Much of the Talent Development Resources series of sites is about creative thinking: exploring perspectives and ideas that can help us make more sense of how we operate, and be more fully conscious and creative.
In his stimulating book Blink: The Power of Thinking Without Thinking, Malcolm Gladwell writes about “rapid cognition, about the kind of thinking that happens in a blink of an eye.
“When you meet someone for the first time, or walk into a house you are thinking of buying, or read the first few sentences of a book, your mind takes about two seconds to jump to a series of conclusions,” he says.
Gladwell contrasts this with intuition, which he thinks is “a concept we use to describe emotional reactions, gut feelings – thoughts and impressions that don’t seem entirely rational.
“But I think that what goes on in that first two seconds is perfectly rational. It’s thinking — it’s just thinking that moves a little faster and operates a little more mysteriously than the kind of deliberate, conscious decision-making that we usually associate with ‘thinking.’ “
But what about rational thought and developing creative ideas?
In his article Let Your Unconscious Mind Go to Work for You, David J. Pollay quotes University of Amsterdam research that “unconscious thinkers made better decisions than conscious thinkers or immediate choosers.”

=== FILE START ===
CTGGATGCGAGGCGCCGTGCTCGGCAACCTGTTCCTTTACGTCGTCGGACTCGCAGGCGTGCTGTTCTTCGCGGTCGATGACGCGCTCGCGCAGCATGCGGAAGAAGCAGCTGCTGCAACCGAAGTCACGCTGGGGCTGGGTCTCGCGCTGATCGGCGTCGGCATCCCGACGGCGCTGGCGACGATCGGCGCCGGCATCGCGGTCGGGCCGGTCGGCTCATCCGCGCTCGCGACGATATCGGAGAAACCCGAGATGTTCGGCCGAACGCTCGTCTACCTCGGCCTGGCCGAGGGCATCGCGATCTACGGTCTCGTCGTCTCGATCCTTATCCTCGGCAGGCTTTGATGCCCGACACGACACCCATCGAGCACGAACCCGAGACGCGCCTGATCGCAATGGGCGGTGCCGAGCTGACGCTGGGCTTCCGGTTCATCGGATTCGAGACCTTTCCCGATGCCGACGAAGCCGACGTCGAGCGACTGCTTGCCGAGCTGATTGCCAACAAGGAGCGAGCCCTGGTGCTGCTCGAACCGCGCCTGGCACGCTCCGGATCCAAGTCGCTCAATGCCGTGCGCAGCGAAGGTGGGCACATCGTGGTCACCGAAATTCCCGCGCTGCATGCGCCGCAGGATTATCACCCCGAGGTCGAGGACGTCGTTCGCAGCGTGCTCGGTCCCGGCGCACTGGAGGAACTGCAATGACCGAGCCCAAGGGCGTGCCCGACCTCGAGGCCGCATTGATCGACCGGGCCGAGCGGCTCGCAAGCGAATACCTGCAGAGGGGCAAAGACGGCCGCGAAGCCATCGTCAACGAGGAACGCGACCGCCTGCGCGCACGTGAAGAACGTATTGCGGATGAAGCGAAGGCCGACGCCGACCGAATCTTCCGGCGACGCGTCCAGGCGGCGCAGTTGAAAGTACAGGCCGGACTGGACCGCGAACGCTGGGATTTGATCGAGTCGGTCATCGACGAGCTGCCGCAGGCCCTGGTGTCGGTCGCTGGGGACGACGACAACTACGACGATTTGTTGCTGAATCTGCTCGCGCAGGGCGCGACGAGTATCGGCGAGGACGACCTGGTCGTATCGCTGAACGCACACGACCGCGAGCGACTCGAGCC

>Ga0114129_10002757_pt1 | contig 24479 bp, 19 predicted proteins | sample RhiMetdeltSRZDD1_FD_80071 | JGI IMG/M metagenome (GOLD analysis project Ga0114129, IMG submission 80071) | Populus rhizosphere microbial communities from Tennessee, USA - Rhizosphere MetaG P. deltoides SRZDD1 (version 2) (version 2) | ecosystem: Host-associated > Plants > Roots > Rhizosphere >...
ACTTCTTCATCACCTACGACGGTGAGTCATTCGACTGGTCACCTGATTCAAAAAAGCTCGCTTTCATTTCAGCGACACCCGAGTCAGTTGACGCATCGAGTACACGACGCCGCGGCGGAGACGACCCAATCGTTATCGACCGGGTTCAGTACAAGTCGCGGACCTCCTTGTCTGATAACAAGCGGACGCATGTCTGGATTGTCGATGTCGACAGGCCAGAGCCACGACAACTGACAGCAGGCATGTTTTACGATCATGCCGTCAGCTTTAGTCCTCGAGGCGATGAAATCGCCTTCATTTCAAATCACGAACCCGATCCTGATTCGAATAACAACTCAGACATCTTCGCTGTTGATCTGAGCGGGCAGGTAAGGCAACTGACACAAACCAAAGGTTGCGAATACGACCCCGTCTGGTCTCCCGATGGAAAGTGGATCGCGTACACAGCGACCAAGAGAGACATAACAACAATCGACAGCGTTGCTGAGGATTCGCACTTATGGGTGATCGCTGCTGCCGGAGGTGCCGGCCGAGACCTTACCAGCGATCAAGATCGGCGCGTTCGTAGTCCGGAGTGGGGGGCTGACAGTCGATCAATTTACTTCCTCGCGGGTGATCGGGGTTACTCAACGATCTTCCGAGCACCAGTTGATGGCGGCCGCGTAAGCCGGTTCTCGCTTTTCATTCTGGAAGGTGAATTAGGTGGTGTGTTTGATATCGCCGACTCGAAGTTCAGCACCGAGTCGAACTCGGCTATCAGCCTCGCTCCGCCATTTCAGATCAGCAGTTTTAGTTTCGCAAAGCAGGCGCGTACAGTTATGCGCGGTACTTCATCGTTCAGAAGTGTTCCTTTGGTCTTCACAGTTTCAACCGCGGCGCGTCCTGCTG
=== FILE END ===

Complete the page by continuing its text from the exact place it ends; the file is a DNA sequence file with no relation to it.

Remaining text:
Pollay notes, “Most of us report that our most creative ideas come to us when we’re exercising, reading a thought-provoking book, praying, meditating, doing laundry, playing with our children, sitting on a plane, driving a car, or when we wake up in the morning.”
Maybe we could benefit from cutting down on unessential rational thinking.
Sculptor Louise Nevelson said when she taught art, she had her students “clean their minds, to take that mind and polish it daily, to throw out what they don’t need and not to clutter it.
“Don’t remember every telephone number, don’t remember every address, don’t remember every name.
“Keep it open and keep it empty, so that when you see something, you see it totally.”
[From the book: Art Talk : Conversations with 15 Women Artists by Cindy Nemser.]
Or maybe we can just go somewhere that would encourage no-thinking.
The photo at top is “Mujer angel” (Angel woman) by Graciela Iturbide: “a Seri Indian woman walks into the Sonoran Desert, boom box in hand.”
See more of her work at www.gracielaiturbide.org.
See list of books by Graciela Iturbide.
More quotes, articles on Intuition.
Article publié pour la première fois le 09/09/2014